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Chem 2 - Phase Transitions I

Chem 2 - Phase Transitions I

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Chem 2 - Phase Transitions I

  1. 1. Phase Transitions Pt. 1 By Dr. Shawn P. Shields This work is licensed by Shawn P. Shields-Maxwell, Ph. D., under a Creative Commons Attribution-NonCommercial- ShareAlike 4.0 International License.
  2. 2. Recall: Our Central Question The physical state of matter depends on the balance between the kinetic energies of particles and the strength of their interparticle attractions (intermolecular forces). Why is a particular substance a gas, liquid, or solid (at a given temperature)?
  3. 3. Phases of Matter and IM Forces Substances that are Gases at room temperature (RT) have relatively low intermolecular attractions Liquids at RT have intermediate strengths of intermolecular attractions Solids at RT have the strongest intermolecular attractions
  4. 4. Phase Transitions are Physical Changes Think about an ice cube at a constant 1 atm pressure and 5 C… Hydrogen bonds
  5. 5. Phase Transitions are Physical Changes Below 0C (at low enough temperature), the kinetic energy of the water molecules is not high enough to disrupt the hydrogen bonds.
  6. 6. Phase Transitions are Physical Changes Increase the temperature to 25C (const P)… Heat flows into the ice cube and the kinetic energy of the water molecules increases. The ice cube melts. (Ask yourself…Why?)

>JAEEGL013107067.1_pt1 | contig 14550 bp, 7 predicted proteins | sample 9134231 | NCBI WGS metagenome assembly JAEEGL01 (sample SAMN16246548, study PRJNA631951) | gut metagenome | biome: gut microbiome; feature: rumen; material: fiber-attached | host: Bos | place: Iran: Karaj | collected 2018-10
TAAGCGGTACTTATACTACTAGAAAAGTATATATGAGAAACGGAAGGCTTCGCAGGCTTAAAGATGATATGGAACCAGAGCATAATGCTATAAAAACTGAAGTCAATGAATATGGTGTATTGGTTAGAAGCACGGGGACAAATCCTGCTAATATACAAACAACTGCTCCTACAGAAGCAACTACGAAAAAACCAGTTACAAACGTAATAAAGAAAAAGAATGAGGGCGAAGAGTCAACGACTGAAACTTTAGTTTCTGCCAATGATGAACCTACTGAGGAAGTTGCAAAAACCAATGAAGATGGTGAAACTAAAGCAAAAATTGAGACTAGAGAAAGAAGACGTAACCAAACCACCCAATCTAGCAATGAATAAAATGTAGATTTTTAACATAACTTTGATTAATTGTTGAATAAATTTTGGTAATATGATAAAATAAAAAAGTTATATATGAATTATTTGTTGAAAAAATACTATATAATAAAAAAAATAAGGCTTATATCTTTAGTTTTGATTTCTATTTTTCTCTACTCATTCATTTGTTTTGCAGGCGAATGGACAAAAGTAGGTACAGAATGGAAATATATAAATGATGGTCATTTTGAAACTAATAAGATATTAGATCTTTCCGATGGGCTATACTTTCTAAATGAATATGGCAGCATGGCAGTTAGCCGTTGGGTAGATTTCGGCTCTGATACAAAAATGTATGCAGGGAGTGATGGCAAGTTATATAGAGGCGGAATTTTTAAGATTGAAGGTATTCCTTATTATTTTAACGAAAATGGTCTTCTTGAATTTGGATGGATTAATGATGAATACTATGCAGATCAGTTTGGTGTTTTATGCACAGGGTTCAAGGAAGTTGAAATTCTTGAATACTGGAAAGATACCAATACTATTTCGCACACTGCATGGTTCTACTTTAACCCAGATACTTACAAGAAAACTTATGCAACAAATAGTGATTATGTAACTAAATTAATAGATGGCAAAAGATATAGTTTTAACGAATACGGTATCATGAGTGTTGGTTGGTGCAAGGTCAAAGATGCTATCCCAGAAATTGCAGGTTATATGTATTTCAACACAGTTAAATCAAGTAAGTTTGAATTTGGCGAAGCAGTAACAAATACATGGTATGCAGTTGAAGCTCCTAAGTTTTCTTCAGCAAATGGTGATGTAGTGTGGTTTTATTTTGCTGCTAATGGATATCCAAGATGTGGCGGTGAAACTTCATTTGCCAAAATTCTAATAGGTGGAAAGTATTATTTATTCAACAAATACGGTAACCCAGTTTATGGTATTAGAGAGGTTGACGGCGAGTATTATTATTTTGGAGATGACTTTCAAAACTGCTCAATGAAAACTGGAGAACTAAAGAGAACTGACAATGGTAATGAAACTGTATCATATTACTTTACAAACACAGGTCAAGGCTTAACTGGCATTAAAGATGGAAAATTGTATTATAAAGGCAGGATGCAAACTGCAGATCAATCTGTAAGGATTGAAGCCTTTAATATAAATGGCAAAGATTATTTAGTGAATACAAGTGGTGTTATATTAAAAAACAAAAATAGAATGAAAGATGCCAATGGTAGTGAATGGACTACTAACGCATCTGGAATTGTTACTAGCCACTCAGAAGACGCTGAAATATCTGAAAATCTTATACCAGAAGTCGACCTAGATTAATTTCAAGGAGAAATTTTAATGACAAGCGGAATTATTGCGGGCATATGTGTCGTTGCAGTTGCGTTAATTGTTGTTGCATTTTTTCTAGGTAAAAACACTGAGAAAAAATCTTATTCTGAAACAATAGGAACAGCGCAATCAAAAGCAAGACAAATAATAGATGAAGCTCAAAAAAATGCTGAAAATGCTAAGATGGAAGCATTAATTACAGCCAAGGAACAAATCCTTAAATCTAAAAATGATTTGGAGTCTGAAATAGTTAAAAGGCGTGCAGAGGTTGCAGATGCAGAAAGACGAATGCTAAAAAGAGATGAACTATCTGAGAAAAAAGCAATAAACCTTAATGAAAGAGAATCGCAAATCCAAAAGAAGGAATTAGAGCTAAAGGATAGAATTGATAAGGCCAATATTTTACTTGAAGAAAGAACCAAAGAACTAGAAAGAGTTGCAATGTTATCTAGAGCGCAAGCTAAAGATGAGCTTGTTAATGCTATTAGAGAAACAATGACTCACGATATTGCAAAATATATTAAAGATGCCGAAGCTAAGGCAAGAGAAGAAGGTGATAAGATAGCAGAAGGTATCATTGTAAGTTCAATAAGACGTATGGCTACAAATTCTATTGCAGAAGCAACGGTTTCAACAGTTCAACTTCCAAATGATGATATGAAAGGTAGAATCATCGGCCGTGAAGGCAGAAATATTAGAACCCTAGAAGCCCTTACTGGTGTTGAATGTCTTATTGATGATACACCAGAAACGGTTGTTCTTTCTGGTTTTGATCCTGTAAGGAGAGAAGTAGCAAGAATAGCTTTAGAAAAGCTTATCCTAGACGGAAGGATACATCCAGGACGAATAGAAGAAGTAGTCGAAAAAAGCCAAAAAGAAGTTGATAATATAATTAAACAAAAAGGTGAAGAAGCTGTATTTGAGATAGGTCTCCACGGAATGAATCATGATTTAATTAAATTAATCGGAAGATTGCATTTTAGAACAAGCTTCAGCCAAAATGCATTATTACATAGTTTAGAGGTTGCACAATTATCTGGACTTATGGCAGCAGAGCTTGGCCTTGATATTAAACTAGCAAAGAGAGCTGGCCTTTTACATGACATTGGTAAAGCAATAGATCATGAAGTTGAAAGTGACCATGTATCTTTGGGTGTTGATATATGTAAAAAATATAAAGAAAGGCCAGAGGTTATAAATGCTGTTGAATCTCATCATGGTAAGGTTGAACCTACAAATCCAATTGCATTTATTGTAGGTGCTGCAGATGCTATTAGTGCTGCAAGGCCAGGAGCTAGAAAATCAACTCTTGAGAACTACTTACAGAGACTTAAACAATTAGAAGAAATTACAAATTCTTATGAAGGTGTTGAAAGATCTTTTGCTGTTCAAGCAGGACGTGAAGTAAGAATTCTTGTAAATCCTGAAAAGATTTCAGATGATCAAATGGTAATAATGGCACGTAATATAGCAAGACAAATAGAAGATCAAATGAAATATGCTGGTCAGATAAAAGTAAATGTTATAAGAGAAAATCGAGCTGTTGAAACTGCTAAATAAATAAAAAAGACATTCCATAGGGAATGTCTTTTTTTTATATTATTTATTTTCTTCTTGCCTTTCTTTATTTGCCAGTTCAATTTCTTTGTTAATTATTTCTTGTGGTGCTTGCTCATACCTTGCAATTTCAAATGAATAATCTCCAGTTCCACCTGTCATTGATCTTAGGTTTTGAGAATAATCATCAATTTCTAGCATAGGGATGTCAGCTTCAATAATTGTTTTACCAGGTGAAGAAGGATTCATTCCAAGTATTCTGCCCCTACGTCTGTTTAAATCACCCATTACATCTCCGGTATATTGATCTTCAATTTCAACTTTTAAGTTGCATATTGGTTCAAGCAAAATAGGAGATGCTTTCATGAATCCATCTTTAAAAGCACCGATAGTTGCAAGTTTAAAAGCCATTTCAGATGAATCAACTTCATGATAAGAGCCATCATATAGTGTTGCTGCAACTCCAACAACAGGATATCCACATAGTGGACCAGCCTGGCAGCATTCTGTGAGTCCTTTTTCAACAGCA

7. 7. Phase Transitions are Physical Changes Keep on increasing the temperature to 100C… The kinetic energy of the water molecules increases and the water boils. Some of the water molecules have enough kinetic energy to overcome the attractive potential (IM forces) and escape the liquid.
  8. 8. Phase Transitions and External Pressure It is not as obvious, but the physical state of matter depends on the pressure, as well. The general idea… As external pressure on a given gas increases (at constant T), the phase changes from gas liquid solid
  9. 9. Phase Transitions and External Pressure Compare the 3 scenarios for gases in a piston that were discussed in context of the van der Waals eqn… As the pressure on the gas is increased (at constant T), the gas molecules are forced closer together.
  10. 10. Phase Transitions and External Pressure The gas molecules “feel” each other’s presence and begin to cluster (due to IM attractions).
  11. 11. Phase Transitions and External Pressure Continue increasing the external pressure (at const. T)… When the pressure is high enough, the gas sequentially condenses to a liquid, then transitions to a solid (exception- water).
  12. 12. Major Types of Phase Transitions Melting (fusion)- solid to liquid Evaporation (vaporization)- liquid to vapor Sublimation- solid to vapor Condensation- vapor to liquid Freezing (or solidification)- liquid to solid Deposition- vapor to solid
  13. 13. Next Up… Vapor Pressure (Pt 2)

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